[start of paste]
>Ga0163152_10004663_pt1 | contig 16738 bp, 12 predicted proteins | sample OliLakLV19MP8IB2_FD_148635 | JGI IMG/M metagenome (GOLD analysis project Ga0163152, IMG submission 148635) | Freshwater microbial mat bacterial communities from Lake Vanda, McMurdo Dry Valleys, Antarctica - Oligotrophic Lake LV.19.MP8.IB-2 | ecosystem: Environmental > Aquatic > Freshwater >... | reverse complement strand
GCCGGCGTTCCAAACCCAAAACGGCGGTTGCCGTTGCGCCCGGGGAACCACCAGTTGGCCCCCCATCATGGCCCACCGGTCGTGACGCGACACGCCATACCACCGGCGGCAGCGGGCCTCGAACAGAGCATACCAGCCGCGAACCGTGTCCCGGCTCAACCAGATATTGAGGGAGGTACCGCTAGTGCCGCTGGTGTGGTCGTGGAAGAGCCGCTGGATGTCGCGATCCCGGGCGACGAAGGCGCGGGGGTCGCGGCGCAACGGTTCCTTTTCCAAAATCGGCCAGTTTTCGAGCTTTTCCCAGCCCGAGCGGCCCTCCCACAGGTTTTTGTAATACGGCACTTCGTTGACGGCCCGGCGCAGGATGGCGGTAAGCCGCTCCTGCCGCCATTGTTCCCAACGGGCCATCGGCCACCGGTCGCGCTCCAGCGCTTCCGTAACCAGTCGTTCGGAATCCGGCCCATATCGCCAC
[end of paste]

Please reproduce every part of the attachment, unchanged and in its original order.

>Ga0163152_10004663_pt1 | contig 16738 bp, 12 predicted proteins | sample OliLakLV19MP8IB2_FD_148635 | JGI IMG/M metagenome (GOLD analysis project Ga0163152, IMG submission 148635) | Freshwater microbial mat bacterial communities from Lake Vanda, McMurdo Dry Valleys, Antarctica - Oligotrophic Lake LV.19.MP8.IB-2 | ecosystem: Environmental > Aquatic > Freshwater >... | reverse complement strand
GCCGGCGTTCCAAACCCAAAACGGCGGTTGCCGTTGCGCCCGGGGAACCACCAGTTGGCCCCCCATCATGGCCCACCGGTCGTGACGCGACACGCCATACCACCGGCGGCAGCGGGCCTCGAACAGAGCATACCAGCCGCGAACCGTGTCCCGGCTCAACCAGATATTGAGGGAGGTACCGCTAGTGCCGCTGGTGTGGTCGTGGAAGAGCCGCTGGATGTCGCGATCCCGGGCGACGAAGGCGCGGGGGTCGCGGCGCAACGGTTCCTTTTCCAAAATCGGCCAGTTTTCGAGCTTTTCCCAGCCCGAGCGGCCCTCCCACAGGTTTTTGTAATACGGCACTTCGTTGACGGCCCGGCGCAGGATGGCGGTAAGCCGCTCCTGCCGCCATTGTTCCCAACGGGCCATCGGCCACCGGTCGCGCTCCAGCGCTTCCGTAACCAGTCGTTCGGAATCCGGCCCATATCGCCAC